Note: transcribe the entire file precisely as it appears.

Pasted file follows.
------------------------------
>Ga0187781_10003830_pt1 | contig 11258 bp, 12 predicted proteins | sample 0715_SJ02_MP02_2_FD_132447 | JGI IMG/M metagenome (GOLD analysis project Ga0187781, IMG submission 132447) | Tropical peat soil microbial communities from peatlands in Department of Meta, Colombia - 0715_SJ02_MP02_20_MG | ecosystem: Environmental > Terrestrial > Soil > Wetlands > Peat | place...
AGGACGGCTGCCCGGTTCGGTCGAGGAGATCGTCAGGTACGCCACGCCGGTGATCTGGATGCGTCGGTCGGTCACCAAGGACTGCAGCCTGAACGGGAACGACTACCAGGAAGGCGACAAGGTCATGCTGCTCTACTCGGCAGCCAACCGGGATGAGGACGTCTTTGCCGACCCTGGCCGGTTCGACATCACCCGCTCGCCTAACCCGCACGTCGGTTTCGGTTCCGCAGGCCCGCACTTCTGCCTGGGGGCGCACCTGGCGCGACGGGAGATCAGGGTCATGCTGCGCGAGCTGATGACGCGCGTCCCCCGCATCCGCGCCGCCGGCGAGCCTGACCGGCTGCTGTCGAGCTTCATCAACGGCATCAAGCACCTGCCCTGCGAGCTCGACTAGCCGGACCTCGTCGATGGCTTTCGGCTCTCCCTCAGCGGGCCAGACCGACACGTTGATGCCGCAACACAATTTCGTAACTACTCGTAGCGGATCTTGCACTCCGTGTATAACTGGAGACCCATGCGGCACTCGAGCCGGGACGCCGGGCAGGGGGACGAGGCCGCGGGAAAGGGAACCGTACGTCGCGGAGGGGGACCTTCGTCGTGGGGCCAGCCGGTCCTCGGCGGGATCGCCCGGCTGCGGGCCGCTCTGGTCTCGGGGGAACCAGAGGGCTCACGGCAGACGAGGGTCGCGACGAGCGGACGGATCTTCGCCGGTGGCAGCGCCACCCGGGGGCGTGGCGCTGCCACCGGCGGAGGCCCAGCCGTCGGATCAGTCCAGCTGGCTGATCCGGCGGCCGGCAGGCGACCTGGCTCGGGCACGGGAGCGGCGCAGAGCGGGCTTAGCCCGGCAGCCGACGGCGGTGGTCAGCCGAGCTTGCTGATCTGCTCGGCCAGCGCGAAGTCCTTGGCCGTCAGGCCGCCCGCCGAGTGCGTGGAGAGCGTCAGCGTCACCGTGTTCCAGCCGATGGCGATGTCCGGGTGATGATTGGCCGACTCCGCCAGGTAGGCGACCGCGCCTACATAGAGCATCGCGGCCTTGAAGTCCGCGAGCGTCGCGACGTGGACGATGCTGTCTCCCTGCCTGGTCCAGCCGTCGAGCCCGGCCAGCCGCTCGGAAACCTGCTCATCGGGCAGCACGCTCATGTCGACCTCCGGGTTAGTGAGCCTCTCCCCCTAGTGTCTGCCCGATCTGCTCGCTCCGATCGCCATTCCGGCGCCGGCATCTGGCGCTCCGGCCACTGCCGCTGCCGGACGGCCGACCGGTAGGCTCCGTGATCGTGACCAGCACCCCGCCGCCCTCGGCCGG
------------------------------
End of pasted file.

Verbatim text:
>Ga0187781_10003830_pt1 | contig 11258 bp, 12 predicted proteins | sample 0715_SJ02_MP02_2_FD_132447 | JGI IMG/M metagenome (GOLD analysis project Ga0187781, IMG submission 132447) | Tropical peat soil microbial communities from peatlands in Department of Meta, Colombia - 0715_SJ02_MP02_20_MG | ecosystem: Environmental > Terrestrial > Soil > Wetlands > Peat | place...
AGGACGGCTGCCCGGTTCGGTCGAGGAGATCGTCAGGTACGCCACGCCGGTGATCTGGATGCGTCGGTCGGTCACCAAGGACTGCAGCCTGAACGGGAACGACTACCAGGAAGGCGACAAGGTCATGCTGCTCTACTCGGCAGCCAACCGGGATGAGGACGTCTTTGCCGACCCTGGCCGGTTCGACATCACCCGCTCGCCTAACCCGCACGTCGGTTTCGGTTCCGCAGGCCCGCACTTCTGCCTGGGGGCGCACCTGGCGCGACGGGAGATCAGGGTCATGCTGCGCGAGCTGATGACGCGCGTCCCCCGCATCCGCGCCGCCGGCGAGCCTGACCGGCTGCTGTCGAGCTTCATCAACGGCATCAAGCACCTGCCCTGCGAGCTCGACTAGCCGGACCTCGTCGATGGCTTTCGGCTCTCCCTCAGCGGGCCAGACCGACACGTTGATGCCGCAACACAATTTCGTAACTACTCGTAGCGGATCTTGCACTCCGTGTATAACTGGAGACCCATGCGGCACTCGAGCCGGGACGCCGGGCAGGGGGACGAGGCCGCGGGAAAGGGAACCGTACGTCGCGGAGGGGGACCTTCGTCGTGGGGCCAGCCGGTCCTCGGCGGGATCGCCCGGCTGCGGGCCGCTCTGGTCTCGGGGGAACCAGAGGGCTCACGGCAGACGAGGGTCGCGACGAGCGGACGGATCTTCGCCGGTGGCAGCGCCACCCGGGGGCGTGGCGCTGCCACCGGCGGAGGCCCAGCCGTCGGATCAGTCCAGCTGGCTGATCCGGCGGCCGGCAGGCGACCTGGCTCGGGCACGGGAGCGGCGCAGAGCGGGCTTAGCCCGGCAGCCGACGGCGGTGGTCAGCCGAGCTTGCTGATCTGCTCGGCCAGCGCGAAGTCCTTGGCCGTCAGGCCGCCCGCCGAGTGCGTGGAGAGCGTCAGCGTCACCGTGTTCCAGCCGATGGCGATGTCCGGGTGATGATTGGCCGACTCCGCCAGGTAGGCGACCGCGCCTACATAGAGCATCGCGGCCTTGAAGTCCGCGAGCGTCGCGACGTGGACGATGCTGTCTCCCTGCCTGGTCCAGCCGTCGAGCCCGGCCAGCCGCTCGGAAACCTGCTCATCGGGCAGCACGCTCATGTCGACCTCCGGGTTAGTGAGCCTCTCCCCCTAGTGTCTGCCCGATCTGCTCGCTCCGATCGCCATTCCGGCGCCGGCATCTGGCGCTCCGGCCACTGCCGCTGCCGGACGGCCGACCGGTAGGCTCCGTGATCGTGACCAGCACCCCGCCGCCCTCGGCCGG